The San Francisco 49ers are the #1 seed in the NFC Playoffs for a reason: they’re really good.
Their offense can put up big point totals and their defense can erase even the best quarterbacks. Just ask the Green Bay Packers, who were on the receiving end of an excellent full-team performance from the 49ers in a 37-8 loss in Week 12.
But the 49ers aren’t infallible. The “3” in 13-3 proves as much. The Packers have a shot. Not necessarily a great one, but beating San Francisco in San Francisco (well, okay, Santa Clara) isn’t an impossibility.
Here’s what our writers think they’ll have to do to make it a reality.
Evan “Tex” Western - Don’t let George Kittle go off
On offense, the Packers have to find a way to get going against a 49ers defense that has Dee Ford back, a player who missed the last meeting between the two teams. But the Packers have an excellent offensive line that can match up with any defensive front and give the offense a fighting chance. The matchup that I simply don’t see the Packers having a clear answer for is 49ers tight end George Kittle.
In the last game, the Packers let Kittle go off for six catches and 129 yards, nearly half of the yardage total coming on a 61-yard touchdown in the second half. That was his only catch after halftime, but it effectively closed the door on any slim hope of a comeback. In the first half, the Packers largely bottled up Kittle until late in the quarter, when he ripped off back-to-back catches of 18 and 22 yards to set up one field goal drive, then picked up another 22 to put San Francisco in field goal range just before the half.
Kittle is an athletic menace, and attacking the Packers’ defense with a tight end may be the best way to throw the ball against this team. If they can find a way to keep Kittle in check and avoid letting him move the chains on third downs or generate explosive plays, I like Green Bay’s chances.
Peter Bukowski - Limit big plays
This would have worked better for the Vikings had their quarterback and offensive coordinator not peed down their legs (Congratulations, Browns). Jimmy Garoppolo and George Kittle didn’t beat them, but the Minnesota offense stagnated to the point it didn’t matter, plus Cousins threw the brutal turnover teams simply can’t afford against such a disciplined defense.
The plan against the 49ers mirrors what Green Bay did against the Seahawks: Dare them to run and if they want to hand it off 40 times, awesome. As Tex mentions, that mitigates the impact of Kittle, as well as playmakers like Deebo Samuel and Emmanuel Sanders, though the latter hasn’t been much of an impact player despite the frustrations from Packers fans over not trading for the ex-Bronco receiver.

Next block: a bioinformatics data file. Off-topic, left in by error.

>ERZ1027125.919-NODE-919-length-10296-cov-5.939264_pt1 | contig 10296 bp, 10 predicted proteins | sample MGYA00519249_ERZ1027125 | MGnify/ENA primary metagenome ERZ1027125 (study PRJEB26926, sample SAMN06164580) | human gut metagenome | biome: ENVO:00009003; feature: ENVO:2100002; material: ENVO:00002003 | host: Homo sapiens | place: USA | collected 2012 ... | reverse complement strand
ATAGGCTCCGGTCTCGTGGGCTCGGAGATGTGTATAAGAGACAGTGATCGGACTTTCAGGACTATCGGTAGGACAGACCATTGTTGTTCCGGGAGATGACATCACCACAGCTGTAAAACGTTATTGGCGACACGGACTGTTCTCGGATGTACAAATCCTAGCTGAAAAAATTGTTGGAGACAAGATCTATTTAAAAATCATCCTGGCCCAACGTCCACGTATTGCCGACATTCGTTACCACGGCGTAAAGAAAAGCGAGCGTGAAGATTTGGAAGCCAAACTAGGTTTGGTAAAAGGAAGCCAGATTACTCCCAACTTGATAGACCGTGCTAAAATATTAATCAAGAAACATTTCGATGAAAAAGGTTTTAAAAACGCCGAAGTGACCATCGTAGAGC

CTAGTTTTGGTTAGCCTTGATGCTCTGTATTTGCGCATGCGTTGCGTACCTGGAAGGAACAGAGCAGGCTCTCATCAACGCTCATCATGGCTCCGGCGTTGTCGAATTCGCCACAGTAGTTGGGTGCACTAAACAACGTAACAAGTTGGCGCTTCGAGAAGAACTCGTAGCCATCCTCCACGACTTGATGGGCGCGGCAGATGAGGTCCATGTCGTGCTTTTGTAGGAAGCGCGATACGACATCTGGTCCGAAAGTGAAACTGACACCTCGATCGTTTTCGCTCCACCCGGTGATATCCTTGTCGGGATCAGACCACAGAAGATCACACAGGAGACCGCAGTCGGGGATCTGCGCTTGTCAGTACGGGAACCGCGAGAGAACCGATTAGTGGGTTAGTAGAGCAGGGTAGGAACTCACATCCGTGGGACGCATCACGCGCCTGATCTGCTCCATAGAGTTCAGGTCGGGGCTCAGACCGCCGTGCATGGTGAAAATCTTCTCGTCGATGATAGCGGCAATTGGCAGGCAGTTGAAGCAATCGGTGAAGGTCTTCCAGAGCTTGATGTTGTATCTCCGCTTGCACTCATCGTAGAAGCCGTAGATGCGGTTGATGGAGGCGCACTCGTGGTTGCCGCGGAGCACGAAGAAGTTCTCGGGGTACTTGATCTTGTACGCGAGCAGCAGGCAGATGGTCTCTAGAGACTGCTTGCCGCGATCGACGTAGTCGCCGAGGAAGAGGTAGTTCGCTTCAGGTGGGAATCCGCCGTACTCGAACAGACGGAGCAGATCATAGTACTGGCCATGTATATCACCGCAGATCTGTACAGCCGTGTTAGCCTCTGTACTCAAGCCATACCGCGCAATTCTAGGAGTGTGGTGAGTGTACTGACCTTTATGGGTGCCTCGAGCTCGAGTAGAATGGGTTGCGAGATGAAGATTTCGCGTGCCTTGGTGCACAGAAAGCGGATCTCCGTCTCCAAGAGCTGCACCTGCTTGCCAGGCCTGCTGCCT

It’s worth pointing out the Packers defense played extremely well against the 49ers offense for most of the game. The 42-yarder to Samuel and the 61-yarder to Kittle blew the game open, but through seven possessions, this was a two-score game. If Mike Pettine and his defense can take those plays away, and maybe add a turnover, the game script changes immeasurably.
Paul Noonan - Take risks
The 49ers, in a nutshell, operate as follows:
- Entice you to throw underneath.
- Tackle your poor receiver.
- Limit deep passing through pass rush.
Beating them is uncomfortable because you essentially have to make risky throws, and expose your quarterback to danger. Until recently, riskier downfield throws were not Rodgers’ M.O., but if the Packers are going to score, this has to happen. This is why the most successful quarterbacks against San Fran this year are all deep specialists (see: Wilson/Murray/Brees).
You just can't be doing this against San Francisco. pic.twitter.com/wOLSVsbRdP— Badger Happy Noo-nan Year (@BadgerNoonan) January 15, 2020
Jimmy Garappolo isn’t great and hopefully the defense can help the offense by turning him over once or twice, but fundamentally, scoring on this defense requires playing much like they did last week on offense.
Jon Meerdink - Minimize pressure on Rodgers
This is, obviously, extremely difficult. But it’s not impossible! Several times this season, teams have found ways to mitigate San Francisco’s powerful pass rush.
Here are two noteworthy examples. Though the 49ers didn’t have Dee Ford to complement Nick Bosa, San Francisco barely laid a hand on Drew Brees in their Week 14 thriller. They failed to sack him and only hit him three times, allowing Brees to complete 29 of his 40 attempts for 349 yards and five touchdowns.
Then, in Week 16, San Francisco managed just two sacks in a loss to Matt Ryan and the Atlanta Falcons. They did hit Ryan eight times, but the Falcons avoided having their drives derailed by costly sacks.
(In should also be noted that in Week 13, the Ravens allowed just one sack in their 20-17 win over the 49ers. But Lamar Jackson is their quarterback. “Be Lamar Jackson” is good advice for avoiding sacks but is difficult to implement unless you already happen to be Lamar Jackson.)
Now, New Orleans and Atlanta are markedly different teams than the Packers, New Orleans in particular. Compared to the Packers, the Saints have weapons galore in their passing game and can more easily exploit available mismatches. And as I noted, the Saints also benefited from Dee Ford’s absence.
But the point is, it’s possible to at least slow down San Francisco’s ferocious front. With Bryan Bulaga over his flu bug, the Packers will have all hands available as they try to come up with a way to do it.
Matub - Score more points than the 49ers